As a result, hundreds of University students were evacuated from their accommodation's safety, with many being told they will be unable to return until the start of April.
While not all of the people evacuated were student, these events' impact on the university students has been paramount. Many citizens were able to stay with family and friends, as allowed in such circumstances under the COVID-19 regulations.
Still, many Exeter University students have been left feeling as though they now have no place to call their home.
While it was a controlled explosion, the detonation was heard up to five miles away and caused significant damage to buildings on the University’s campus. As a result, blocks of halls were damaged by the blast, leaving roughly 250 students without access to their allocated homes.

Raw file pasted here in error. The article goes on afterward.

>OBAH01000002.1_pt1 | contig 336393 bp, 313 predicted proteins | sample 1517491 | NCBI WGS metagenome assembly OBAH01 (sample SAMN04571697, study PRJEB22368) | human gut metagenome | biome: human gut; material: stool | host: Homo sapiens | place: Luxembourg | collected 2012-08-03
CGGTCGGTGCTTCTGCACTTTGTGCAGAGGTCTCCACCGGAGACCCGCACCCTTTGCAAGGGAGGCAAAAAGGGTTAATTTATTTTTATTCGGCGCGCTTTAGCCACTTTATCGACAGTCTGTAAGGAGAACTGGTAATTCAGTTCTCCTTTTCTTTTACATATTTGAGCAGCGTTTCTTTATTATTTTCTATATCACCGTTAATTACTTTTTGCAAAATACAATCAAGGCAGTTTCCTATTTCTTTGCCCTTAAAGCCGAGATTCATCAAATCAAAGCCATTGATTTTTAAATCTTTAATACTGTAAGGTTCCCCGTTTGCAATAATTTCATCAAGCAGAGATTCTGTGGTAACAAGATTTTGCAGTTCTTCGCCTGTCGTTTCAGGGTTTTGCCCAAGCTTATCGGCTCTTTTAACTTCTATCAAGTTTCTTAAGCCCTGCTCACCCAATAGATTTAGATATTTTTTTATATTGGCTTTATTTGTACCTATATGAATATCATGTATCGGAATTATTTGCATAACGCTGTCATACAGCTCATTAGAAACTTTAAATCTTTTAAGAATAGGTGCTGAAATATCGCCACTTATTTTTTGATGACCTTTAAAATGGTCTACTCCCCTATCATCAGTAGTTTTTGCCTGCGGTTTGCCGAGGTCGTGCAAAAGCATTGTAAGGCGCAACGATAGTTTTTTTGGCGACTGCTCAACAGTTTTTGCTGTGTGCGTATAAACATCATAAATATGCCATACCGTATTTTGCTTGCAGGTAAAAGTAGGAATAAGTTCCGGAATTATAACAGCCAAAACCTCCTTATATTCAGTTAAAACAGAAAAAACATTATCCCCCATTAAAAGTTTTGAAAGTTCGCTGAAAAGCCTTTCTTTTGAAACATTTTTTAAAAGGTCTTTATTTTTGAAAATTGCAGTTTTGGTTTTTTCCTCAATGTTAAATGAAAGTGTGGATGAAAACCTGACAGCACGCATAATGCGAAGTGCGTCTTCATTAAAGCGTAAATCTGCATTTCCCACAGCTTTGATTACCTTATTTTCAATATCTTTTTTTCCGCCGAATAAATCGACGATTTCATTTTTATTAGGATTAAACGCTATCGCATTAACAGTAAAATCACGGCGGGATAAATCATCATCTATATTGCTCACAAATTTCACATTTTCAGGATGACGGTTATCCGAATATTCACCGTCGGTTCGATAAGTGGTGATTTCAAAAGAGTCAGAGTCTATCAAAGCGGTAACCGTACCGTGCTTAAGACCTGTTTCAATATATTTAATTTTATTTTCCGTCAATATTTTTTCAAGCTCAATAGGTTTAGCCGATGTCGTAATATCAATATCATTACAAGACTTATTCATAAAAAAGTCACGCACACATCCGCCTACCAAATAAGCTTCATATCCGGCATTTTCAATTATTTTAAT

This bomb is one of the hundreds that were dropped on Britain by the Luftwaffe during World War Two. The city of Exeter was attacked heavily during May of 1942, during the Baedecker Raids, where more than 7,000 bombs were dropped.
Many bombs across the UK went unexploded, and therefore it is not a surprise to still be finding them 74 years after the end of the conflict. The bomb was discovered on a building site on private land, just outside of the Exeter University campus.
Initially, the designated area for the detonation was 100 metres. However, upon request of the Royal Navy disposal team, this distance increased to a cordon of 400 metres.